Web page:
Ted was a simple man with simple needs, and despite what his co-workers at the police department would have had the local population believe, he was not an idiot. He took a generous swig of his hip-flask, wishing he had filled it with something stronger than vodka, to steel his nerves before entering the main hall. He barged through the old oak doors in a somewhat successful attempt to project confidence, stopping only to survey the room with blood-red walls and decaying carcasses strewn across the bile-green carpet as the victims attempted to scramble to safety from their inevitable deaths.

The massacre had started with the newly elected mayor, Russell Blair, who was found hiding under a table. His head, however, took a lot longer to retrieve, as it was hanging from an extravagant chandelier by his hair. Next was the local baker, who was rumoured to intentionally include rat droppings in all of his baked goods, who had his chest torn open. And the third victim identified so far was the local bank manager, who had suffered multiple stab wounds. Ted sighed before downing the rest of his overused hip flask before taking up the unenviable task of managing the reporters outside who were ravenous for information to pump into the newspapers the following morning.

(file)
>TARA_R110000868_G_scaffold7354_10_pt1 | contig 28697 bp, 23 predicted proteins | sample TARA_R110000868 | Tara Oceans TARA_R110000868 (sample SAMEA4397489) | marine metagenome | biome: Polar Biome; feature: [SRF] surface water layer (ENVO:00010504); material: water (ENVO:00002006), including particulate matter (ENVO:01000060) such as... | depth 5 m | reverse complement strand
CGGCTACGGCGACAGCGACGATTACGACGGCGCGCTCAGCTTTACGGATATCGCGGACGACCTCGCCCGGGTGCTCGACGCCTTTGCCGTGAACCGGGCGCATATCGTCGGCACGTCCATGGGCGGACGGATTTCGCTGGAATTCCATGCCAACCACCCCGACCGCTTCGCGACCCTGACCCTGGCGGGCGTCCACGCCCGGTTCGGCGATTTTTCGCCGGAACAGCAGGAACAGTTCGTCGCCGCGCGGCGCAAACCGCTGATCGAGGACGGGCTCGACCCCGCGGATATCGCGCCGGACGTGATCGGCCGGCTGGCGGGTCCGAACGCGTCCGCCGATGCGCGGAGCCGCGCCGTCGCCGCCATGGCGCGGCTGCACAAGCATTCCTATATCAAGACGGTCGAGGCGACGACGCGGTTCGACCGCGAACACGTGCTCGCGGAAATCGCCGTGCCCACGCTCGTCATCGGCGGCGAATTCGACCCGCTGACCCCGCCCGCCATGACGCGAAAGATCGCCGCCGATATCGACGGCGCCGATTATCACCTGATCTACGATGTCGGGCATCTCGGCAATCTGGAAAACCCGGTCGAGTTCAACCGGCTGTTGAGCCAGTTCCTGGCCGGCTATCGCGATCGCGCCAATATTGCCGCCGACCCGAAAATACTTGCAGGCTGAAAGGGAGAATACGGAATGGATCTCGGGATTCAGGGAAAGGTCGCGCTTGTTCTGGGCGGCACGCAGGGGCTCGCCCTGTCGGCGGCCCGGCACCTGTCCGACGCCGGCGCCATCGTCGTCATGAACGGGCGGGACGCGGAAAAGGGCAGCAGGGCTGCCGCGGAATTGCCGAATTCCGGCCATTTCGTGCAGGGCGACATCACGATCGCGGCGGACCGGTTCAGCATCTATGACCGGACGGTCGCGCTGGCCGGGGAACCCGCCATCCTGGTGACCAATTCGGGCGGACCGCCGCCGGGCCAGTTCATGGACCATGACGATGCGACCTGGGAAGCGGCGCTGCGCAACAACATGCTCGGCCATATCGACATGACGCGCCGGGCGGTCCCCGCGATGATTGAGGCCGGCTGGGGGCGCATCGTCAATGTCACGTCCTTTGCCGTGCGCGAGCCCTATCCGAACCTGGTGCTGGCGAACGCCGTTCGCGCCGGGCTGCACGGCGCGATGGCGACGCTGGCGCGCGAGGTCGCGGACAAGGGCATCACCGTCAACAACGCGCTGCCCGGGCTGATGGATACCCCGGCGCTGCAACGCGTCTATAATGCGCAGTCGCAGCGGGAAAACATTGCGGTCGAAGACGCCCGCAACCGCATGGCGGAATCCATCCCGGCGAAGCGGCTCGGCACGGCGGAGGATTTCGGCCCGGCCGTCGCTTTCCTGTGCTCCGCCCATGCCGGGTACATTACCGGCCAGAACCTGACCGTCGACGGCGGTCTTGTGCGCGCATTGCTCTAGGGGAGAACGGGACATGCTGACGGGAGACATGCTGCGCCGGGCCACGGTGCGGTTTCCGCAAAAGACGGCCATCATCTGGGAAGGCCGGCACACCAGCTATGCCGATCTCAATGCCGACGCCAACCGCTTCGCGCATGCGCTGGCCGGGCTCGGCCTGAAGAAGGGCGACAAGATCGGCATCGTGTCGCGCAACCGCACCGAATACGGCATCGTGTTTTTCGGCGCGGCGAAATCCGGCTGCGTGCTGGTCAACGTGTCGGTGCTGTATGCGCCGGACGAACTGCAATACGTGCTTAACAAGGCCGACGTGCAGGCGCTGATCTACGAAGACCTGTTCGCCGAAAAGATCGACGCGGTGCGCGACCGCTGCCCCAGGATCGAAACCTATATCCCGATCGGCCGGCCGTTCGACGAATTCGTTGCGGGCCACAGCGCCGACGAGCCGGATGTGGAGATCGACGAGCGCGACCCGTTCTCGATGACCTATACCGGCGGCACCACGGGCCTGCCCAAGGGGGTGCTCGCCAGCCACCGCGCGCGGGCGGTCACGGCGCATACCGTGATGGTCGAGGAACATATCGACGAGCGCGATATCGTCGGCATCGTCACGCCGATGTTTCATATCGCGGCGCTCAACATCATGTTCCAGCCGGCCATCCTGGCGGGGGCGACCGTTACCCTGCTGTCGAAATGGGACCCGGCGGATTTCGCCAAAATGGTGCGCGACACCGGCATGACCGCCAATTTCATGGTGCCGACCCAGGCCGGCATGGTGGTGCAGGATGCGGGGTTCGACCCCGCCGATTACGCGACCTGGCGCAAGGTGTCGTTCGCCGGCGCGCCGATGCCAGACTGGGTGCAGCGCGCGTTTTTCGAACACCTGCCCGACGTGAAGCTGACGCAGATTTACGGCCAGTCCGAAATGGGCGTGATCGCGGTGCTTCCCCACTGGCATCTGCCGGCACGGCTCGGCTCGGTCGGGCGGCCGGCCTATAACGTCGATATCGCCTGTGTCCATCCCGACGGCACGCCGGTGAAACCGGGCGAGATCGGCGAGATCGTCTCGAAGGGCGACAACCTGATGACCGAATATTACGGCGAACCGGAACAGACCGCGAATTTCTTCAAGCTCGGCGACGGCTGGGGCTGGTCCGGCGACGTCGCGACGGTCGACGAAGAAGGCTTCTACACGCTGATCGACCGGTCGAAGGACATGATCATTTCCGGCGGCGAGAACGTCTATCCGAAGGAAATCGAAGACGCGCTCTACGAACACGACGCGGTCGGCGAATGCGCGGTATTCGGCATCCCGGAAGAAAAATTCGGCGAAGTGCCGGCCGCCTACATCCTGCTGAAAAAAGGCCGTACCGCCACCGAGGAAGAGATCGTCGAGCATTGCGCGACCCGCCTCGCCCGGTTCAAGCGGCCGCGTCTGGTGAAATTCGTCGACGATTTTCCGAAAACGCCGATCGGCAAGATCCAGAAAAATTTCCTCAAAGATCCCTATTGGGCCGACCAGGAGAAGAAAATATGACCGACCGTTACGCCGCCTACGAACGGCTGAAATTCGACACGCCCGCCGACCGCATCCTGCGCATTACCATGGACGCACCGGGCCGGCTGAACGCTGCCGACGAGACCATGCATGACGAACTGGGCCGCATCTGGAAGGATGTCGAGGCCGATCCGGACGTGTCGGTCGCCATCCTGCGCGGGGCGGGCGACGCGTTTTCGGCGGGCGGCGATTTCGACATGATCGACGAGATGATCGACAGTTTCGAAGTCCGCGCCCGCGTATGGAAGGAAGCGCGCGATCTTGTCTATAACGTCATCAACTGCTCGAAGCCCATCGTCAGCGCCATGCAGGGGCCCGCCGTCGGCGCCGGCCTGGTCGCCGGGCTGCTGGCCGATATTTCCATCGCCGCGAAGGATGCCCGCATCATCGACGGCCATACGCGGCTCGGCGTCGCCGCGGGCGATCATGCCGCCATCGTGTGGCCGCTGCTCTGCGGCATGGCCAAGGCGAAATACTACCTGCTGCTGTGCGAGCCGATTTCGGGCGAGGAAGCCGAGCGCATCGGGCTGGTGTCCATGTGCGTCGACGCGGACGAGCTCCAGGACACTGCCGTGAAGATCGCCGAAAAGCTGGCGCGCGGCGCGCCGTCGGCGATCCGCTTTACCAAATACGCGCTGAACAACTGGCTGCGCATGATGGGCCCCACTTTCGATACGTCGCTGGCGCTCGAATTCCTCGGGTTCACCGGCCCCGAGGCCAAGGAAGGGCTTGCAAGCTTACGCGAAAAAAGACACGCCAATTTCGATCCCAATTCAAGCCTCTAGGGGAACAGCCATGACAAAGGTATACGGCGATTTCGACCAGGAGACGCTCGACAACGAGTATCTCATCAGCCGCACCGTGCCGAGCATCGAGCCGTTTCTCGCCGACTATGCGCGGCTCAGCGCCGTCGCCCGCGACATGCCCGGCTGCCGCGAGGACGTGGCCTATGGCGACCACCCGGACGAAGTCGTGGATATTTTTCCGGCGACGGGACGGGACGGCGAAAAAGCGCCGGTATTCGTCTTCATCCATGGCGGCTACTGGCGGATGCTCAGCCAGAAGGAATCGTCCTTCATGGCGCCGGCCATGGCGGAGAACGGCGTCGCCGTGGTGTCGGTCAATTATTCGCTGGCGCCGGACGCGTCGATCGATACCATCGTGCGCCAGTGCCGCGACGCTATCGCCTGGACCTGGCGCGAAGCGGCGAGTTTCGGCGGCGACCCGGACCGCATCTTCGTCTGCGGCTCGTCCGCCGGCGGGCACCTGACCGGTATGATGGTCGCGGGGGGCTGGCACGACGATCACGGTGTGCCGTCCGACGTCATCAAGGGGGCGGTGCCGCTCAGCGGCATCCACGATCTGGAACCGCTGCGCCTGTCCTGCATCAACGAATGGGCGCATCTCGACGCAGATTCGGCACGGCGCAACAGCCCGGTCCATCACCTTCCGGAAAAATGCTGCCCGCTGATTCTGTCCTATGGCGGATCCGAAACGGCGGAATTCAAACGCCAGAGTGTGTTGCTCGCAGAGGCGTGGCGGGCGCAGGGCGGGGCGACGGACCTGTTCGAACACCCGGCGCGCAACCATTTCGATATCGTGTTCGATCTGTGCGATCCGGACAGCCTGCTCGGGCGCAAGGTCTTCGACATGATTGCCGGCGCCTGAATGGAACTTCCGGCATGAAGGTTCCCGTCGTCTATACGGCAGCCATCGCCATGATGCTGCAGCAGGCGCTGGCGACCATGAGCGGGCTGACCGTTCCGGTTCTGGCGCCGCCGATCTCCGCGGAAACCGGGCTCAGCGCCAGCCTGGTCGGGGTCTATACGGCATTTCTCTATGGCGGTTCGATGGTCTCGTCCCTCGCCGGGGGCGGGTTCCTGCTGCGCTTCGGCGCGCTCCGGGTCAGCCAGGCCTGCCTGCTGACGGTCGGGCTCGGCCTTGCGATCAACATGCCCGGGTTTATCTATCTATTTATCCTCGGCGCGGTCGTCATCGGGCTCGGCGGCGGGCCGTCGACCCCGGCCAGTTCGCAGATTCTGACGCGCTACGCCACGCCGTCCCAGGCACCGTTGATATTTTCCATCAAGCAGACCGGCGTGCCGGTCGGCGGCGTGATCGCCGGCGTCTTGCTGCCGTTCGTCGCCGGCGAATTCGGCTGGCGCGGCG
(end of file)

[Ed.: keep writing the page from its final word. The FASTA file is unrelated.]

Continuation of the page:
* * * * * *

She’d decided to go for the mayor first. After all, as the object of a party filled with self-serving prats, he’d been the biggest self-serving prat of them all. Besides, his likeness had been her favourite. She’d bought a bottle of champagne to toast the new election herself, not neglecting, of course, to attach arms and legs to the bottle and draw a little, round-cheeked, beady-eyed face on the cork. The spell had taken a couple of hours to attach, since the glass bottle was, apparently, only a passing likeness to the barrel-chested Russell Blair, but it’d finally behaved itself. She’d let that bottle sit all day in the summer heat, before finally letting herself shake it up and hold her breath with glee till the cork popped out and flew across the room. She’d later heard the mayor’s real head had flown so far it’d become tangled in his chandelier and the police had had to poke it down with a set of garden shears. She’d laughed so hard it’d nearly turned into an evil cackle. Nearly.